Rep. Julia Hurley: 'I'm controversial but I'm also conservative'

By Hugh G. Willett
Julia Hurley, state representative, 32nd District.
State Rep. Julia Hurley, R-Lenoir City, would prefer her constituency read more about the bills she has sponsored and less about her personal activities.

Either way, she wants the people who voted for her to know that she's a genuine conservative.

"I know I'm controversial but I'm also conservative. I bring those conservative values with me to Nashville," she said.

Halfway through her second year in the state Legislature, Hurley has sponsored 29 bills and co-sponsored another 71. The bills range from a law that would put more responsibility on out-of-state drunken drivers to another that would allow home-schooled children to participate in public school athletic programs.

Publicity has been both a blessing and a curse, she said.

It started when Hurley, a former server at Hooters, said during her 2010 campaign that she was proud to have worked at the popular restaurant known for its attractive female servers. Then came the photos taken during her modeling career that she described as artistic but some others described as "racy."

Almost overnight, the 28-year-old candidate was a nationwide media sensation.

"I do get recognized a lot," she said.

The publicity didn't stop after she won a landslide victory over longtime 32nd House District incumbent Democrat Dennis Ferguson.

Shortly after taking office, Hurley was criticized for questioning a Tennessee Highway Patrol officer about a speeding ticket she received in Roane County. Last summer she made headlines for scratching her initials on her state house desk during a late night legislative session.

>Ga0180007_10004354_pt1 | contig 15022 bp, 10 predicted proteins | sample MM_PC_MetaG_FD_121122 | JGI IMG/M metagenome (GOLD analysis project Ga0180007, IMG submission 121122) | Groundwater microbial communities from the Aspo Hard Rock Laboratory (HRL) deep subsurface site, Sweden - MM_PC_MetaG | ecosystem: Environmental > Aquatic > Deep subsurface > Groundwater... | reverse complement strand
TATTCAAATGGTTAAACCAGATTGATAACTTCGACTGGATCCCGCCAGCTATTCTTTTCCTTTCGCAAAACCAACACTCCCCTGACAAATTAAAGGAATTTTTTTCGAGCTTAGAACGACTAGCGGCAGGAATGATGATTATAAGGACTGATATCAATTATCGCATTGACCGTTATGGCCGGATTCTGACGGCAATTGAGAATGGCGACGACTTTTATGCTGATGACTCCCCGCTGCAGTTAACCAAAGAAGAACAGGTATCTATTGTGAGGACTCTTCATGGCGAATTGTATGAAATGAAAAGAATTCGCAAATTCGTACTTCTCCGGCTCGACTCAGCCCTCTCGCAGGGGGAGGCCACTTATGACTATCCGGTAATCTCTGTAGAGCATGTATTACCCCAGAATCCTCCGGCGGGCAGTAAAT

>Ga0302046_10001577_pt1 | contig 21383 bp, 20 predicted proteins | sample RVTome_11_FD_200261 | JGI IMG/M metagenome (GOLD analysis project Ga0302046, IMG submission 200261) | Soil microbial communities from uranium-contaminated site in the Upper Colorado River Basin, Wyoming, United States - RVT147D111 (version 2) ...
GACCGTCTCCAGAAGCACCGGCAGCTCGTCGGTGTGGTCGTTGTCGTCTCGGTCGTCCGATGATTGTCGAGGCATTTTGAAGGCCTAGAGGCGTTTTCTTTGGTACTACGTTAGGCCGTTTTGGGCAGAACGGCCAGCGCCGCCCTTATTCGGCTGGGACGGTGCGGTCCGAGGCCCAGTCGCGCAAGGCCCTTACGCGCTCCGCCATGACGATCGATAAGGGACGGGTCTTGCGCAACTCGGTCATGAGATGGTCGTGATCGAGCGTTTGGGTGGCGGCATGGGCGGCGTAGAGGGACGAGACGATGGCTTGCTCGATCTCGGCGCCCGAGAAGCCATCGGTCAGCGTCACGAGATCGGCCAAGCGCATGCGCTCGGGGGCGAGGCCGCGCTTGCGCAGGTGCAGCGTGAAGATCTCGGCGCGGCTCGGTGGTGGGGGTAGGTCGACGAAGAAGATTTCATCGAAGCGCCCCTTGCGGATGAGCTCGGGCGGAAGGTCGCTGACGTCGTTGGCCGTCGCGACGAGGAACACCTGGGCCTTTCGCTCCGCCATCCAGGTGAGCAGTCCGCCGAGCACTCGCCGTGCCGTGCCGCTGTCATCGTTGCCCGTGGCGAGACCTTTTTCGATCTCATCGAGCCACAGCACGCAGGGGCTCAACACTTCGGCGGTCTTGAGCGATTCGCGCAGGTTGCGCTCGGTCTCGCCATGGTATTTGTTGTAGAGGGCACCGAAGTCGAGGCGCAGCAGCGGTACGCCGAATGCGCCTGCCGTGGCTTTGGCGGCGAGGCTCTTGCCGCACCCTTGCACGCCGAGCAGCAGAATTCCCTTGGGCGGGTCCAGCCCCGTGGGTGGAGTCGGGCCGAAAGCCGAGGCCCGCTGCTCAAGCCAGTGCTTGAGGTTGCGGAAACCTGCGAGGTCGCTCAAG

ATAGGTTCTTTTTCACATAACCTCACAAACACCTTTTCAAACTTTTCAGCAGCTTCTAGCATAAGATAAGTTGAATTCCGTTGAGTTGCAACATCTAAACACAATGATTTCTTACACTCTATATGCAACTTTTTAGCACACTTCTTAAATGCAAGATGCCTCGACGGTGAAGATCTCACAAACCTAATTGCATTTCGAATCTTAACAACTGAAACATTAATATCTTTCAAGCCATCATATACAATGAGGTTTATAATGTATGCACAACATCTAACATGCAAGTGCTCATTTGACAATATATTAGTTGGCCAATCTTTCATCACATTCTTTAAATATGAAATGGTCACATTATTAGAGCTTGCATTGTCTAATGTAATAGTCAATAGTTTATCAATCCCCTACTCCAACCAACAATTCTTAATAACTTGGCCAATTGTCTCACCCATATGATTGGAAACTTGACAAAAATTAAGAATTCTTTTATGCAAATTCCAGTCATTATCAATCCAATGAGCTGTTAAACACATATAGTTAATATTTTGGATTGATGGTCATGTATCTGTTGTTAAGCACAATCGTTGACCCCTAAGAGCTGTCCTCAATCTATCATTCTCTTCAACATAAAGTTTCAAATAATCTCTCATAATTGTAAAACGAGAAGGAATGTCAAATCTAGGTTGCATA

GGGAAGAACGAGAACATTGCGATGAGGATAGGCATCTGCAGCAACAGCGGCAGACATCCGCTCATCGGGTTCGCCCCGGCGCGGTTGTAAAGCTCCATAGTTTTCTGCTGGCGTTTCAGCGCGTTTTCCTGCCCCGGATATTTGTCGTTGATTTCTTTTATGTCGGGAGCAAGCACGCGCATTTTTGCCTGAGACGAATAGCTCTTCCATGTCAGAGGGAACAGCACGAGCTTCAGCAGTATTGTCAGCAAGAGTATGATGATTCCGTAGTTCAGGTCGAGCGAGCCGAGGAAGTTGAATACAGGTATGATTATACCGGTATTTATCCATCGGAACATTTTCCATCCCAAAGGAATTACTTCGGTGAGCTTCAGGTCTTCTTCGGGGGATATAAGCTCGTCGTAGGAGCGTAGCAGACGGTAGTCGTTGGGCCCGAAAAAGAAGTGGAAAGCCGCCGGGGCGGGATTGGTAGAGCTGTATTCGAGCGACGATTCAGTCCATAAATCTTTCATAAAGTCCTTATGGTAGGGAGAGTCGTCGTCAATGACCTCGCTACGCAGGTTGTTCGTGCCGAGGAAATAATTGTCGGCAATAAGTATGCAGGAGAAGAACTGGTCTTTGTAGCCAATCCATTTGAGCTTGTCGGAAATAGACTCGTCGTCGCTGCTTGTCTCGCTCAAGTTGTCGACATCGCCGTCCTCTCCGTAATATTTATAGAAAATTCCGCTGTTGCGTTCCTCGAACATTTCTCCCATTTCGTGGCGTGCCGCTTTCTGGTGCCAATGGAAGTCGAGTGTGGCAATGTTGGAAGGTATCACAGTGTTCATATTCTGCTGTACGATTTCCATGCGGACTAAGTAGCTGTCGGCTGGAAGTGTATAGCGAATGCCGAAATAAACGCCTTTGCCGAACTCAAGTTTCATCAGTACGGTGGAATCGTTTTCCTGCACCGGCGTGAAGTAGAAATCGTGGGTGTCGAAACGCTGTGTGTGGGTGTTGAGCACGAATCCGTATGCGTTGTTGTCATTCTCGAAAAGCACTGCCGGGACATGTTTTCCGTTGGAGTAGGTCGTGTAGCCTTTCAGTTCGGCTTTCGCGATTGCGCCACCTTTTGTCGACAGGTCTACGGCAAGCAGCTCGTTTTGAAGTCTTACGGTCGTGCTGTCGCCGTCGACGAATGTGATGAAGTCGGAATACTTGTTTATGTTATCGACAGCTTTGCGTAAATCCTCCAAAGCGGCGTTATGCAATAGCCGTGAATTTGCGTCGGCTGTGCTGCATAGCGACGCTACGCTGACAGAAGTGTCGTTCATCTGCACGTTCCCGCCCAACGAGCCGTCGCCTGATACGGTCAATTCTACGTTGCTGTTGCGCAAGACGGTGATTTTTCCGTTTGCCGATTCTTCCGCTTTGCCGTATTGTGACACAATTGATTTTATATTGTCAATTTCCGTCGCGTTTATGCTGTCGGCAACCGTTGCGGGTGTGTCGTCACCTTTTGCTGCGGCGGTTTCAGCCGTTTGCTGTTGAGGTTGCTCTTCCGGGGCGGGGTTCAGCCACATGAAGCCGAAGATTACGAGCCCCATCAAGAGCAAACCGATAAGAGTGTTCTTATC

Most recently, Hurley came under fire on local blogs for showing off a 2005 Maserati on Facebook. Some bloggers suggested that she was "out of touch" with her rural district.

"They thought it was for my personal use," she said.

Hurley said she actually planned on buying the sports car and selling it for a quick profit but decided against it after her Facebook post drew a negative response.

Some legislators drive $70,000 pickup trucks and are not accused of being out of touch, she said.

She feels she is actually very much in touch with her district, which has just been realigned to include more of Loudon County and less of Roane County.

Local bills she has sponsored include one that authorizes the city of Rockwood to set criteria for awarding contracts by ordinance and another that allows Harriman to raise its occupancy tax.

"I agreed to sponsor that bill after every hotel owner in Harriman sent me a personal letter," she said.

She also has a personal connection to HB2197, a "financial responsibility law" that requires a person with two or more driving under the influence convictions to maintain double the amount of liability insurance.

Last April, Hurley was hit by a drunken driver who didn't have adequate insurance. She was injured and her car was totaled but she didn't receive full compensation because of the $10,000 minimum liability insurance in the state where the driver lived.

Another bill she has sponsored makes out-of-state drivers with multiple DUIs face stiffer penalties if they are arrested for DUI in Tennessee. The driver who hit Hurley had previous DUIs in another state, she said.

Hurley realizes that she is sometimes compared to the colorful conservative Rep. Stacey Campfield, a Knoxville Republican who also seems to have a way of attracting attention. She doesn't mind the comparison.

"He's controversial, but he's also a very hard worker and he's conservative to a fault," she said.

Republican state Rep. Jimmy Matlock, whose 21st House District includes part of Loudon County, describes Hurley in similar terms.

"She is one of the most hard working and passionate members of the state Legislature," Matlock said.